Social Cues

Cage the Elephant - Social Cues

Star rating: 5/5

Tracks: 13

Overview

Cage the Elephant has rocked for a long, long time. Their latest album, Social Cues, is dew from the heavens sent to bless the indie rock revival. Though this album may stray from their original blues-roots sound, this record will have you tapping your foot along with every catchy groove that they could come up with.

It follows the framework they built for Tell Me I'm Pretty, but adds new elements to the mix, too. It's easy to tell that this album will be all over the radio very soon. The lead single "Ready to Let Go" was released a few weeks prior to the album, and it was well received by fans and critics alike. Ok, let's dive in!

Top Tracks & Takeaways

The best song on this album is "Broken Boy". It is a poignant re-telling of teenage angst and rebellion. Lines begin with an actual character, but then end up explaining an archetype, rather than a specific person. "I was born on the wrong side of the train-tracks, Always born on the wrong side of the train-tracks". The album's title alludes to this type of unwillingness to follow a straight narrative, which allows Matt Schultz's writing to explore strange love and complex feelings.

"Ready to Let Go" is a great song, but as has been pointed out by fans in the YouTube comments and elsewhere, it sounds almost identical to "Too Late to Say Goodbye" from their previous album (which won a grammy). This reviewer can't blame the band for wanting to repeat their success, but they must have been aware of the similarities.

Another great track you'll enjoy can be found in "The War is Over". "What's the point in living? Living feels like dying," Matt croons. He laments that we spend our lives building walls, when love was already present on "both sides". It's a powerful message, and the music has eerie organs that really hit the spot.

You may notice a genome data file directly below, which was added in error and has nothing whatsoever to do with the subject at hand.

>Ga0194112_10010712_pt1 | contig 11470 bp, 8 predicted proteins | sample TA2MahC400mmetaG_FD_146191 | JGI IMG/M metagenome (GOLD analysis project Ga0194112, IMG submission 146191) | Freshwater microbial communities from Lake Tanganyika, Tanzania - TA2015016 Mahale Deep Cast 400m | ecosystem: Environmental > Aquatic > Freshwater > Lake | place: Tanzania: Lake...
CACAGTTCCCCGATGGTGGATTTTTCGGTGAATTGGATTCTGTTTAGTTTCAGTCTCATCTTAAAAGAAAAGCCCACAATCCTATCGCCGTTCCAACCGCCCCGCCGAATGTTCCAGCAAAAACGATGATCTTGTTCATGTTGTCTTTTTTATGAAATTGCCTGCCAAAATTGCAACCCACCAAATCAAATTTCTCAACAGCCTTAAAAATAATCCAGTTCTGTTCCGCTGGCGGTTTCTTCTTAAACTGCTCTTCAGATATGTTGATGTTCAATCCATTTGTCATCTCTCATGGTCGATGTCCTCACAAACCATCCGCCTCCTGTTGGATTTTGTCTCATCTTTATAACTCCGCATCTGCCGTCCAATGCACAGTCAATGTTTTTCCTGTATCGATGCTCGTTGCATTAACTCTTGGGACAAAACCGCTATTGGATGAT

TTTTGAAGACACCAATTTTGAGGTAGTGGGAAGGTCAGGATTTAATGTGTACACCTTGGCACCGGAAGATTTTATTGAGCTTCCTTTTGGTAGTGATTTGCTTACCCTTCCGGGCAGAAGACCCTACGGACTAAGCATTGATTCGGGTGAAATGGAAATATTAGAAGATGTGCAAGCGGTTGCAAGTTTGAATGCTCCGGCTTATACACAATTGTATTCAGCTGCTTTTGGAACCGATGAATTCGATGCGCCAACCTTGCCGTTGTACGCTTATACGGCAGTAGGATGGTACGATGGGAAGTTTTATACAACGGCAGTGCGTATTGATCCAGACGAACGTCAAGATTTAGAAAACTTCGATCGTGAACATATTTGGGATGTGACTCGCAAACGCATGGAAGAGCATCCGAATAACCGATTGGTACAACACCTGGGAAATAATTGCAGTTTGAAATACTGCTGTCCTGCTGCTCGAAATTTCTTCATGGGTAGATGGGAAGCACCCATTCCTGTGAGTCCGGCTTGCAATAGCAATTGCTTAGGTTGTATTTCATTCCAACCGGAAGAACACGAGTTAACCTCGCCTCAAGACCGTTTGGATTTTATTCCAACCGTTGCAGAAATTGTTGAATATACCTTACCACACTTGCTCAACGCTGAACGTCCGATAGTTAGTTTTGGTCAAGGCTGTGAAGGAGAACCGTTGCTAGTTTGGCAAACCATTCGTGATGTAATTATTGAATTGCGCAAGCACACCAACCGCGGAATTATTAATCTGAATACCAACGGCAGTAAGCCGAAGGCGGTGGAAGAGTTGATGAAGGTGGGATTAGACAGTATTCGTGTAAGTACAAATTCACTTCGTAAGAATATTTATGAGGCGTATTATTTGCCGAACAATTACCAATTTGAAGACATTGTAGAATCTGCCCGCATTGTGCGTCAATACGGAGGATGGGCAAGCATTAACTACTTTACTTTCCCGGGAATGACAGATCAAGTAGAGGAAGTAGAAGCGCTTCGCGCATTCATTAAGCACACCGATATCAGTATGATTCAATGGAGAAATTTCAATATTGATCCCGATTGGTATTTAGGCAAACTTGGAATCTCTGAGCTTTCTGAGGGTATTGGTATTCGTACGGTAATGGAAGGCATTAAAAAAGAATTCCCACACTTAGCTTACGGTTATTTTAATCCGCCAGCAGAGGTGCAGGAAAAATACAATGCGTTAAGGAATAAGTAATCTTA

"Dance, Dance" asks the ever important question: "Are we vibin'? Or just lying?" We are then told that we're vibing, but with the knowledge that it might just be a lie. The lyric "dance, dance, dance" is isolated and given a mildly creepy effect, to impress the listener with the juxtaposition of happy dancing and the feeling that something just isn't right.

What we liked

This record differs enough from Tell Me I'm Pretty to avoid sounding like a clone. It also has a listenable quality to it, and most listeners should have no trouble sitting through all 44 minutes of the band's neo-psychedelic stylings.

Where Matt and crew were overstimulated on previous records, this one finds the right balance between reserved and all out emotion.

Not so much...

"House of Glass" is missable, and almost seems like they wrote it to fill time. Readers may disagree, but this reviewer didn't find anything too impressive about the track.

Videos and Singles

Ready to Let Go

Conclusion

Overall, we'd be surprised if this record is not as big, or bigger than Tell Me I'm Pretty. It ticks all the right boxes and leaves nothing to be desired. Time will tell if the album gets the respect it deserves, but since it is brand new, go listen if you haven't heard it yet! And as always, we suggest you listen all the way through, even if you're using a streaming service. It's the way the artist intended.

Track Listing

Broken Boy
Social Cues
Black Madonna
Night Running
Skin and Bones
Ready to Let Go
House of Glass
Love's the Only Way
The War Is Over
Dance, Dance
What I'm Becoming
Tokyo Smoke
Goodbye

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